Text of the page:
Banking on More Deals

Published in CSP Daily News

Continued trading of c-store assets among likely byproducts of credit crisis

OAK BROOK, Ill. -- The aftereffects of the recent U.S. credit crunch have included everything from foreclosures and expansion to litigation and takeover bids, with the common thread being the banking crisis' effect on current lending relationships. For some, the current environment is perfectly suited to quick bursts of growth, while others weathered the storm of 2009 only to bow out before conditions worsened any further.

Industry experts suggest operators who are not either "too big to fail" or small enough to sufficiently rein in expenses could be particularly vulnerable. [image-nocss] This trend, carried over from the first decade of the 21st century, will likely spur industry consolidation, according to Michael Lederman, managing director and head of the "special situations group" for Memphis, Tenn.-based Morgan Keegan & Co.

"Today there is a combination of issues, and they play out in various ways in various markets, and a lot of those issues depend on the company itself," Lederman told CSP Daily News. "There's also something we call 'the barbell trend.' There are small companies with great stores who don't need the overhead of divisional managers, and of course there are the major operators with 800 to 1,000 stores. In between is the bar of the barbell, and that's where the squeezing is getting really rough."

More than store count alone, however, is dictating a "continued trading of assets and properties," according to Joseph Sands, managing director for Morgan Keegan.

"A lot of the baby-boom generation is planning to sell and retire, so there is a huge cause for transfers of control," Sands said. "You've also got pressures occurring on different operators throughout the industry, where people get to a point where it's just not worth doing anymore; if they're not distressed sales, they're definitely pressured sales...It goes back to the whole barbell trend: The guys in the middle need to get bigger or get smaller."

Growth-hungry operators have more options than in recent years to help fund ground-ups and acquisitions, according to lenders, though borrowers need to work harder to qualify for loans and in many cases must put up more of their own equityan additional 10% to 15% of the purchase pricethan just a few years ago. Furthermore, the transactions most lenders are willing to finance are comparably small, which can make it quite difficult, for example, for a chain of 200 stores to grow to 750. In some cases, according to Sands, at-risk companies might seek out "strategic partnerships" in which two midsized operators combine forces, without a need for significant financing.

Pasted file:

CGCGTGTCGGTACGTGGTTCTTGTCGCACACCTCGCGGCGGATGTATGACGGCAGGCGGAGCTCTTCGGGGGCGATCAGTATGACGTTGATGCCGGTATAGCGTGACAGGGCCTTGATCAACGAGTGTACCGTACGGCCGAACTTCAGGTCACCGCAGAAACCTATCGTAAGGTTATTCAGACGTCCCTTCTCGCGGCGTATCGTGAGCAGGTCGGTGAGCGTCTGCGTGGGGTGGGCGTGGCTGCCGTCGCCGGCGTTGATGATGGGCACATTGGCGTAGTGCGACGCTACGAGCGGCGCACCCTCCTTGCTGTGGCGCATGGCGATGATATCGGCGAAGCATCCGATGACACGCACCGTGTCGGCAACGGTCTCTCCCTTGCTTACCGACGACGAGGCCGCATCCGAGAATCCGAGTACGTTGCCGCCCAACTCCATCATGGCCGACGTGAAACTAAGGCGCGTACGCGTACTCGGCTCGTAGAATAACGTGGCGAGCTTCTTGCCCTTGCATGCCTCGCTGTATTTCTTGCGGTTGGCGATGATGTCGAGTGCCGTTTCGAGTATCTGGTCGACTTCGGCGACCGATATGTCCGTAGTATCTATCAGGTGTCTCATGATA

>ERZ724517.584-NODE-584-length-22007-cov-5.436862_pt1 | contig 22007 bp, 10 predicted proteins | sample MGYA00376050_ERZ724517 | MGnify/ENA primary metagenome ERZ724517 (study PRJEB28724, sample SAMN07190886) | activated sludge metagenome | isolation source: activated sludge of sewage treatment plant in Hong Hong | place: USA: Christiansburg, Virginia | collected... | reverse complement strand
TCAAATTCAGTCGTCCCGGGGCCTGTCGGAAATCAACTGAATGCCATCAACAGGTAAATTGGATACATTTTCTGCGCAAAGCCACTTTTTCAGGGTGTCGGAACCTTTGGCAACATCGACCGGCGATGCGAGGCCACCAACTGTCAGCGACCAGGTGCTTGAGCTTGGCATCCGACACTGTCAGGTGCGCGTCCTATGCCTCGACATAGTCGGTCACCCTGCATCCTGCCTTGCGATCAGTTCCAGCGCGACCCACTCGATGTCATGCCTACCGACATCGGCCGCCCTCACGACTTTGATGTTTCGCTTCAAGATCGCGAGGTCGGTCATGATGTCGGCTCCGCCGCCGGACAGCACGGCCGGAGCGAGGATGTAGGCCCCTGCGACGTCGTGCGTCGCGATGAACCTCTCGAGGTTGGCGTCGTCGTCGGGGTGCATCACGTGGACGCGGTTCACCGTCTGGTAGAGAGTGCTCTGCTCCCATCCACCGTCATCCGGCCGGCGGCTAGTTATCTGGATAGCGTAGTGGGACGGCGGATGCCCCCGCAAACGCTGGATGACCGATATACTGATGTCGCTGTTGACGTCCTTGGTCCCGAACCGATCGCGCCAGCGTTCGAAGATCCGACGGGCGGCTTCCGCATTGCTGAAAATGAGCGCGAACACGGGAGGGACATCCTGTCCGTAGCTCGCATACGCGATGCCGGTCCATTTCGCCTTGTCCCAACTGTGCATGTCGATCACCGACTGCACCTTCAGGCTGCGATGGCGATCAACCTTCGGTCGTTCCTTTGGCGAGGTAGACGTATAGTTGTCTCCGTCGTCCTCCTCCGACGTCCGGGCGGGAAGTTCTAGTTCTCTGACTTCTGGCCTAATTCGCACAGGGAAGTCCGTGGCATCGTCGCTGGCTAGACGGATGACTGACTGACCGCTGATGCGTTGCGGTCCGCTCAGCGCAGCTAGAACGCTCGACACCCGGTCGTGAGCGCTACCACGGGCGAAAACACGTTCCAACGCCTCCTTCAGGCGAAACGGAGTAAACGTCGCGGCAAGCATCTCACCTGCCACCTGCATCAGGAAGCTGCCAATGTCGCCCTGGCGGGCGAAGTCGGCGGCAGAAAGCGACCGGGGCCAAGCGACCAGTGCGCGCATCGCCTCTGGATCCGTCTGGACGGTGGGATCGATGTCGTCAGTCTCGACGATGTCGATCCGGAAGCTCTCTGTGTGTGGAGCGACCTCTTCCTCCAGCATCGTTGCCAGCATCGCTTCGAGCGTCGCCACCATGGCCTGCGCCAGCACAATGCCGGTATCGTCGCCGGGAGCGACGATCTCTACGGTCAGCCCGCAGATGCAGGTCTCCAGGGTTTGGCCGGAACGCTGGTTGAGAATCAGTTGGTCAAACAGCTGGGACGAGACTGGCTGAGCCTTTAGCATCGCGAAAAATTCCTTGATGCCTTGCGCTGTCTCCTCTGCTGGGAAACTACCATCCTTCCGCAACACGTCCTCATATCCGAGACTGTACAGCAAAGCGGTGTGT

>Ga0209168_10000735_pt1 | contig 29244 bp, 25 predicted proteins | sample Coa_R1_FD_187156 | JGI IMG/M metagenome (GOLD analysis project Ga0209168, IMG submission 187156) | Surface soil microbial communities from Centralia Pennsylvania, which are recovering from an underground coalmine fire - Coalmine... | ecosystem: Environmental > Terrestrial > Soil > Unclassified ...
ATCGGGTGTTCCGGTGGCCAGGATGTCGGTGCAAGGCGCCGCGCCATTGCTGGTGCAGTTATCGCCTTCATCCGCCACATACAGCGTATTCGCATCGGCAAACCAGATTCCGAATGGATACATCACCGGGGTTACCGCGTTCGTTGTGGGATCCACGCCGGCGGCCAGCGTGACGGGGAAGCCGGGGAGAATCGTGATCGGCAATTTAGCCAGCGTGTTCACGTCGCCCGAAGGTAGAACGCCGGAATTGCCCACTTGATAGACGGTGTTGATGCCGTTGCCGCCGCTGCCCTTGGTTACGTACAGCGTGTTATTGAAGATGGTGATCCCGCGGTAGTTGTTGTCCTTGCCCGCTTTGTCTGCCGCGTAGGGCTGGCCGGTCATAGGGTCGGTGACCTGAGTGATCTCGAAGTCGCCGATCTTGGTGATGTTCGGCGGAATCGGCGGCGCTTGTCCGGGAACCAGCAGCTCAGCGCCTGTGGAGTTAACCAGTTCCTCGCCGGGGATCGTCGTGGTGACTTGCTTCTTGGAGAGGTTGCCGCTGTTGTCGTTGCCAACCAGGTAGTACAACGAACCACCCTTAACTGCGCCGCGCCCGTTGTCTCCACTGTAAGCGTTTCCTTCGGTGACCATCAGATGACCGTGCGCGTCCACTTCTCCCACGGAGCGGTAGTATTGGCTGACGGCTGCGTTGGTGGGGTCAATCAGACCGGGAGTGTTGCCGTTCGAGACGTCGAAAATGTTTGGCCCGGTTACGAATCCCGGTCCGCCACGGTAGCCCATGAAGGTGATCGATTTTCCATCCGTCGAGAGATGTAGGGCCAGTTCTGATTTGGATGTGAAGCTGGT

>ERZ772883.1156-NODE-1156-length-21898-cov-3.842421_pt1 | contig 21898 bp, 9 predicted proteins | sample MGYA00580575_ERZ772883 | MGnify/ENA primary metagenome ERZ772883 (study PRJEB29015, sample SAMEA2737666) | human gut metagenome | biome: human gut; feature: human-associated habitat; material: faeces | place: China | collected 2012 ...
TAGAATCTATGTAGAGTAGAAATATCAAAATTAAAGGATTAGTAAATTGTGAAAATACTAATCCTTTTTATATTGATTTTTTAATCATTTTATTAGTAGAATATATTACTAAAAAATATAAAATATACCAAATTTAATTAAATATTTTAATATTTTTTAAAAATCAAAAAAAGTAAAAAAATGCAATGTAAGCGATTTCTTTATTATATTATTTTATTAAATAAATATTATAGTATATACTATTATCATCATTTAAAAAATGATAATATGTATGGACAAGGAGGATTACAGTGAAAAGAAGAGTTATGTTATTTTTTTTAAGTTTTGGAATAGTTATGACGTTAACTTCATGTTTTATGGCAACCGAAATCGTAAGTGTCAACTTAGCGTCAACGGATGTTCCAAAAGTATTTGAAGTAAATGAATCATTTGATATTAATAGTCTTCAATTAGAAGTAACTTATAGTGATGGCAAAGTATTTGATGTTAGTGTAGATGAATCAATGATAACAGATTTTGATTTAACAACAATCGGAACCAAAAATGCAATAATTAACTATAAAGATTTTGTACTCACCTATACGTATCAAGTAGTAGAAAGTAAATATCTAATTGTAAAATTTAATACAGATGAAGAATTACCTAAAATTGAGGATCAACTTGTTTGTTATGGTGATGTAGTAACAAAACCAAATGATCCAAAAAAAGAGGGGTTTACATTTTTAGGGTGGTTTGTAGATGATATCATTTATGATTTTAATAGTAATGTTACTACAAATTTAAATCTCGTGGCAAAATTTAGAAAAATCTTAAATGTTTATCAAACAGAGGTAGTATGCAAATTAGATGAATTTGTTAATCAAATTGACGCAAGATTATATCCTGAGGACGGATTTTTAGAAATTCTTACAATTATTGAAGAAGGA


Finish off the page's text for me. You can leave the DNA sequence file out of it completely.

"The merger is more theoretical," he said, "with the companies saying, 'Each of us is too small on our own.' This is a good solution for both companies, each of which might be overleveraged, and together they could become a much bulkier, more formidable company afterward...For the middle guys who have to spend significant amounts just to maintain that middle position, it becomes untenable, and they are highly at risk."

Morgan Keegan encourages companies not to "fall in love" with store count, according to Lederman, and instead to carefully examine their portfolios from both ends: which stores are performing well and which stores have bottomed out.

"A lot of companies spend too much time on the losers," he said. "It's important for operators to be objective. When something doesn't work, you have to have the discipline to...not have it become a hit that drags on for years."

For sellers, according to Terry Monroe, president and COO of St. Louis-based American Business Brokers, there may be no better time than the present.

"From a high point of a few years ago, you're not going to get top dollar today," he said. "But I still think it's a good time for sellers. My position is this: Know how people like to say, 'Remember the good ol' days?' We are living in the good ol' days now. If you look at the historical account of c-store valuations, they've done nothing but decline over the last five years.... If you procrastinate, you'll get less."

Look for more on operators' opportunities and challenges within the current lending climate in the July issue of CSP magazine.